Behind the Science: A cell-to-society approach to improving the health of women living with HIV

Women's Health Blog
4 min readMar 10, 2023

Interviewees: Tetiana Povshedna, PhD Student (University of British Columbia Department of Pathology and Laboratory Medicine); Marie-Soleil Smith, PhD Candidate (University of British Columbia Department of Pathology and Laboratory Medicine) Authors/Editors: Romina Garcia de leon, Shayda Swann (Blog Co-coordinators).

Published: March 10th, 2023

Could you briefly explain what your research is about?

Tetiana: My research is part of The British Columbia CARMA-CHIWOS Collaboration (BCC3) Study, which seeks to better understand the process of aging among women living with HIV by examining the interplay between biological, clinical, and socio-structural determinants of health. In my thesis, I examine the associations between latent viral infections, inflammation, markers of cellular aging, and risk of comorbidities in women living with HIV. My work also explores chronic pain, which is often referred to as an “invisible disability” by community members due to its negative effects on all aspects of life and, in the context of HIV, treatment adherence and care. By raising awareness of this important comorbidity, we hope to improve chronic pain care for women living with HIV.

Marie-Soleil: My field of study lies at the cross-section of women’s health, HIV research, and the safety of medications taken while pregnant. My main project utilizes human embryonic stem cells as a model of an early developing embryo to find the safest antiretroviral regimens for use during pregnancy.

What led you to become interested in studying HIV and women’s health?

Tetiana: Historically, the majority of HIV research has involved men, thus limiting generalizability of findings to women, who constitute >50% of people living with HIV globally. The specific needs of half of the population of people living with HIV haven’t been addressed for years, and it’s only been changing recently. After my initial interest in HIV and aging, I was lucky to join the Côté Lab and get involved with community-based women-centered research. We have an amazing team of scientists, clinicians, and community members working together to answer women-specific questions in a meaningful way.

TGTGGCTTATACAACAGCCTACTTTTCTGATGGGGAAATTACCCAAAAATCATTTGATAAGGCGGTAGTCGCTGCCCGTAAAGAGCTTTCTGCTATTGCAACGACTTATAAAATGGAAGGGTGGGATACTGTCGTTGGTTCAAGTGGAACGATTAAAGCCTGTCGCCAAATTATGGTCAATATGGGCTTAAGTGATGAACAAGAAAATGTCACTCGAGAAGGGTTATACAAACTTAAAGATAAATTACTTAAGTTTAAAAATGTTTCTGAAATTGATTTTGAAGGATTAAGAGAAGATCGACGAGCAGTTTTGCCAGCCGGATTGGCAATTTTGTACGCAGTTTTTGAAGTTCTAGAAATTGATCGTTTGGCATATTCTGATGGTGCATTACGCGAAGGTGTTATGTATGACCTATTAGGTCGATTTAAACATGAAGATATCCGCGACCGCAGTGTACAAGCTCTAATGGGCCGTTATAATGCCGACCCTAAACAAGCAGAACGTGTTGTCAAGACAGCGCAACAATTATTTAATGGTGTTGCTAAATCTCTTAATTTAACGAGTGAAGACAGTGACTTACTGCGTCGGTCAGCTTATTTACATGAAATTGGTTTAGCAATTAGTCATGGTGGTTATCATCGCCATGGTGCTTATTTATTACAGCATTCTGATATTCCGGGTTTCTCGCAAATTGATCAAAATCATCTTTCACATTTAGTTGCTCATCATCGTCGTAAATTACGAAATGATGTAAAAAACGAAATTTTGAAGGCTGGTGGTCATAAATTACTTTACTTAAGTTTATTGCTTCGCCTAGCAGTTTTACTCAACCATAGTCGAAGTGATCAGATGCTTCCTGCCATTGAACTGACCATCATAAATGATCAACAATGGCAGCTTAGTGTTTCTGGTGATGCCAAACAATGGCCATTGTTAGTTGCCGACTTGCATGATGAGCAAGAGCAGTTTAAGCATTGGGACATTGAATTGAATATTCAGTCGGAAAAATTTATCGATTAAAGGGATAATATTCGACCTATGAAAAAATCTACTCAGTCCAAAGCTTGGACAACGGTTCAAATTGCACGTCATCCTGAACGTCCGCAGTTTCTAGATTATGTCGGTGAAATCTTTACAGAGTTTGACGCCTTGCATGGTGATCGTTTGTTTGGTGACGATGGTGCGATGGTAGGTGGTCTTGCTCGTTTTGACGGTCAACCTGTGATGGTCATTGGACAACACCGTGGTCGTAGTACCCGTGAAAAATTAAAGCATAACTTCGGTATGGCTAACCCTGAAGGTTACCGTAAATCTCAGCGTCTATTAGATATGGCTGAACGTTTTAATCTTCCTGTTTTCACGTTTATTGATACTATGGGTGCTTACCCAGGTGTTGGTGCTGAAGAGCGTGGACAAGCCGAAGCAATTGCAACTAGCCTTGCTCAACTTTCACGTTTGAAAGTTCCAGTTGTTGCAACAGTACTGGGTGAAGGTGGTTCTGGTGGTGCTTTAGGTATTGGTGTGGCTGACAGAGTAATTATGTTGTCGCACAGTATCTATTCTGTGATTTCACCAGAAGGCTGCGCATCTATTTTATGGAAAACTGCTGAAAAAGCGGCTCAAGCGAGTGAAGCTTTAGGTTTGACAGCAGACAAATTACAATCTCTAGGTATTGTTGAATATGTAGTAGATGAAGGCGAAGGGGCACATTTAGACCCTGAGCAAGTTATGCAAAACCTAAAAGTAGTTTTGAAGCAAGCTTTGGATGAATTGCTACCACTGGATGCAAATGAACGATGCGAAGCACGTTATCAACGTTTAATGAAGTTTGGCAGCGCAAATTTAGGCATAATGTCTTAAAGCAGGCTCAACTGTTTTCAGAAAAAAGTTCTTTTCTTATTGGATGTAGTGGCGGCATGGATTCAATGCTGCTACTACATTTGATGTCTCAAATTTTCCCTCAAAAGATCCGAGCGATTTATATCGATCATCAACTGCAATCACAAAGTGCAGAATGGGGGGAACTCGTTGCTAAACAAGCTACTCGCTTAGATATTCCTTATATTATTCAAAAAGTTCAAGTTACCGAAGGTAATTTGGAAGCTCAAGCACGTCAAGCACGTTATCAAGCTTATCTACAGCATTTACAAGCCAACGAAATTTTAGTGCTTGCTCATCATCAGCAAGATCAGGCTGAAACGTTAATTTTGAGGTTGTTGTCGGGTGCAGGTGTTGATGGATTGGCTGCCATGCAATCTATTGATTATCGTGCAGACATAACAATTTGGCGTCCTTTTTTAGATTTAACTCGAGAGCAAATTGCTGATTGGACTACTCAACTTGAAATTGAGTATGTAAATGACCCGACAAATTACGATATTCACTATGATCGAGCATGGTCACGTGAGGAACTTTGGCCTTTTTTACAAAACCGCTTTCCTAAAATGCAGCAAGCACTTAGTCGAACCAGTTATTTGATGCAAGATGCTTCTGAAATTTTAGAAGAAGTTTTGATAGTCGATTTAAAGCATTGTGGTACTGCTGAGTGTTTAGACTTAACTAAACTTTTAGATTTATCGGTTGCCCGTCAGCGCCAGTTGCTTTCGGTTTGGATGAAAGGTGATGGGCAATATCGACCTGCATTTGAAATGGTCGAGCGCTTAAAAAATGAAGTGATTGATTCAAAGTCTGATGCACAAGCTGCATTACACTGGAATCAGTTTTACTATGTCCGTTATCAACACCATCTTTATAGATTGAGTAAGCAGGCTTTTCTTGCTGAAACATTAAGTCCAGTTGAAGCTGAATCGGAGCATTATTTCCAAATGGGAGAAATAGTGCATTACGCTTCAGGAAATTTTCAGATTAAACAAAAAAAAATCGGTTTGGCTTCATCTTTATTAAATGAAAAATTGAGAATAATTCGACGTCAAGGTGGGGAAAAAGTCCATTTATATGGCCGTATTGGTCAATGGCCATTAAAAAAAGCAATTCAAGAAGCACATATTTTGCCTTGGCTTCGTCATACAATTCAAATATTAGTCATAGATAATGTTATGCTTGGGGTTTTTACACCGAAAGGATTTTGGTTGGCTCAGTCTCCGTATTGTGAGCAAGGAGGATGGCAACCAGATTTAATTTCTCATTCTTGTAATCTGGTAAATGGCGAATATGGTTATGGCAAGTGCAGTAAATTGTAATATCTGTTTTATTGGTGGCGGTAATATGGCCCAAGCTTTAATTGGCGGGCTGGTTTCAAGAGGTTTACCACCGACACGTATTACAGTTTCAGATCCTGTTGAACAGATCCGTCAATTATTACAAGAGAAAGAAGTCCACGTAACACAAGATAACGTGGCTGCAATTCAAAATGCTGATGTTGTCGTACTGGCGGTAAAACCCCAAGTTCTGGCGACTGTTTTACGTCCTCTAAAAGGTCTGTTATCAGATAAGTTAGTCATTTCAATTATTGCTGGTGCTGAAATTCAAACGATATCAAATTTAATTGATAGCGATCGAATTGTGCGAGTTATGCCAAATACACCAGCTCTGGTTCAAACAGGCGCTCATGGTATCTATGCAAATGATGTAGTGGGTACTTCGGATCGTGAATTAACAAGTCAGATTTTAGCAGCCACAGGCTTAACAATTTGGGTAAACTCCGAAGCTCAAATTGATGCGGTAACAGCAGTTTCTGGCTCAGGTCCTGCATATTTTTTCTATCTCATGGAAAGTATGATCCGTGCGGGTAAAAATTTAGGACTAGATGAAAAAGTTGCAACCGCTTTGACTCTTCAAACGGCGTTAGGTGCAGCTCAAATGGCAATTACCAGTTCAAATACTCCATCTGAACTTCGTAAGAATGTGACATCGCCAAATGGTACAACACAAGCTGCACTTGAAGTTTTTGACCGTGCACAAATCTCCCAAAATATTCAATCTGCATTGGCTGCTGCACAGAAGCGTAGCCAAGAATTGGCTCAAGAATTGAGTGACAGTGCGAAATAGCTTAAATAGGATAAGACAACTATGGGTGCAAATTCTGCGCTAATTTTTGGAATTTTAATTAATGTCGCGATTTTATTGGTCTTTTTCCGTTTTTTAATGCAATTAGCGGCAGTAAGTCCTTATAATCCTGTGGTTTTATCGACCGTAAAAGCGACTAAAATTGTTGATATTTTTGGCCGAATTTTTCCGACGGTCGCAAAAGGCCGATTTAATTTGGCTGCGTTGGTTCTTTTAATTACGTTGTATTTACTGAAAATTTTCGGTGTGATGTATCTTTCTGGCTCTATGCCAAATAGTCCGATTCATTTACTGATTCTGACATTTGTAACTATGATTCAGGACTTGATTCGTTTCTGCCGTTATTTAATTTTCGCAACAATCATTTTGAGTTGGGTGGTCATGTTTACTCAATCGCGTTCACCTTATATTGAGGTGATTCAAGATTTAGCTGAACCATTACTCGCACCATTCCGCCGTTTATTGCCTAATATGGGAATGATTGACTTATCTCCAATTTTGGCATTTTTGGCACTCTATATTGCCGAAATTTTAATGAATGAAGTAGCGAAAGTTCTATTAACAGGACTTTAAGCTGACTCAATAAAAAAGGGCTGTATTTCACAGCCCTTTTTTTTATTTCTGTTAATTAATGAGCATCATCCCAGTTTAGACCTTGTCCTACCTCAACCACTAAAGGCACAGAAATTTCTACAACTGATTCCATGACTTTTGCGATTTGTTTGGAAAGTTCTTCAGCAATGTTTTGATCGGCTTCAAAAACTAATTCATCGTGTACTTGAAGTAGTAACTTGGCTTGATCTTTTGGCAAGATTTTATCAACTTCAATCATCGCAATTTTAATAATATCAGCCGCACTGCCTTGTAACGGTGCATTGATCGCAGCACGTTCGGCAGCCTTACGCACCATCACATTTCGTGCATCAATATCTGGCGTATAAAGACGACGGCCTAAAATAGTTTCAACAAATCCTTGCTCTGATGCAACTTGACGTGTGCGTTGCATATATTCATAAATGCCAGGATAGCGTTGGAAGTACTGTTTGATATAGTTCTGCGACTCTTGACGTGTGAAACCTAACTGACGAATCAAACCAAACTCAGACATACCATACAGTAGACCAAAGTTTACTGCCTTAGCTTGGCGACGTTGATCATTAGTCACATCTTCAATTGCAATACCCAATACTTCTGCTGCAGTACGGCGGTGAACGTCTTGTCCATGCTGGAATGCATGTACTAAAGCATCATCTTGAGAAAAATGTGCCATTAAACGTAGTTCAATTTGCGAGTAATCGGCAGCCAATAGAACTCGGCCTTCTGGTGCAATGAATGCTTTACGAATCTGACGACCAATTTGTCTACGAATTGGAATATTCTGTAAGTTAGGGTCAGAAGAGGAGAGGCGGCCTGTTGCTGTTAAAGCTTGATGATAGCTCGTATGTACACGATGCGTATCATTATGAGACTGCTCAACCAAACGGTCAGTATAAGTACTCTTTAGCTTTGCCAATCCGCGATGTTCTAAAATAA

Marie-Soleil: My interest in HIV research stemmed from my time at the BC Centre for Disease Control working as a co-op student. During my time there, my eyes were opened to the wide world of infectious disease research, particularly the more classically stigmatized sexually transmitted infections. I was energized by my brief stint in the field and was so grateful to find an opportunity to continue this important research in Dr. Côté’s lab. Although it was not intentional, I am very lucky to have landed in a lab that puts a major emphasis on women’s health research. This is especially true as women are now disproportionately affected by HIV.

Could you talk more about why clinical and cellular research are important?

Tetiana: It takes decades of diligent basic science research to advance a field to the point when the results are tangible in a clinical setting. While my work involves human specimens and survey data, a lot of other researchers in Côté Lab work with cellular models. Both types of work provide valuable data that can often guide clinical decision-making to improve quality of life for people living with HIV.

What does your typical day look like?

Marie-Soleil: My days vary greatly depending on upcoming deadlines and whether I have ongoing cell culture experiments. If I do not have any experiments, I spend my day on the computer analyzing data, reading papers, and working on manuscripts. Experiment days vary widely depending on if it is a day where I am starting up the experiment, a maintenance day where I change the cell culture media, or a big analysis day where I harvest and prep the cells for subsequent flow cytometry. The cell culture experiments I conduct require daily lab work, so I try my best to spread my other work out throughout the week in an attempt to avoid burnout.

What impact do you hope to see from your work in the future?

Tetiana: A powerful message coming from the community of people living with HIV is “Nothing about us without us is for us”. I hope that research projects that meaningfully involve community, such as BCC3, will address the true needs of the people we’re trying to serve. Ultimately, I hope that our study findings will improve care and everyday life for women living and aging with HIV, and also affect the way the research is conducted in this field.

Marie-Soleil: My research provides information on the relative toxicity of antiretrovirals in an in vitro model, which may help inform and guide future human trials and strategies for the treatment of HIV in women of reproductive age. I would like to highlight the importance of utilizing relevant preclinical models and including people who become pregnant in clinical trials that assess medications that will undoubtedly be taken during pregnancy. Ultimately, I hope there is a future where all women have access to medications with sufficient pregnancy safety data.

Where can people find out more about your work?

Tetiana: You can learn more about the BCC3 study on our website.

Marie-Soleil: @MarieSunSmith on Twitter



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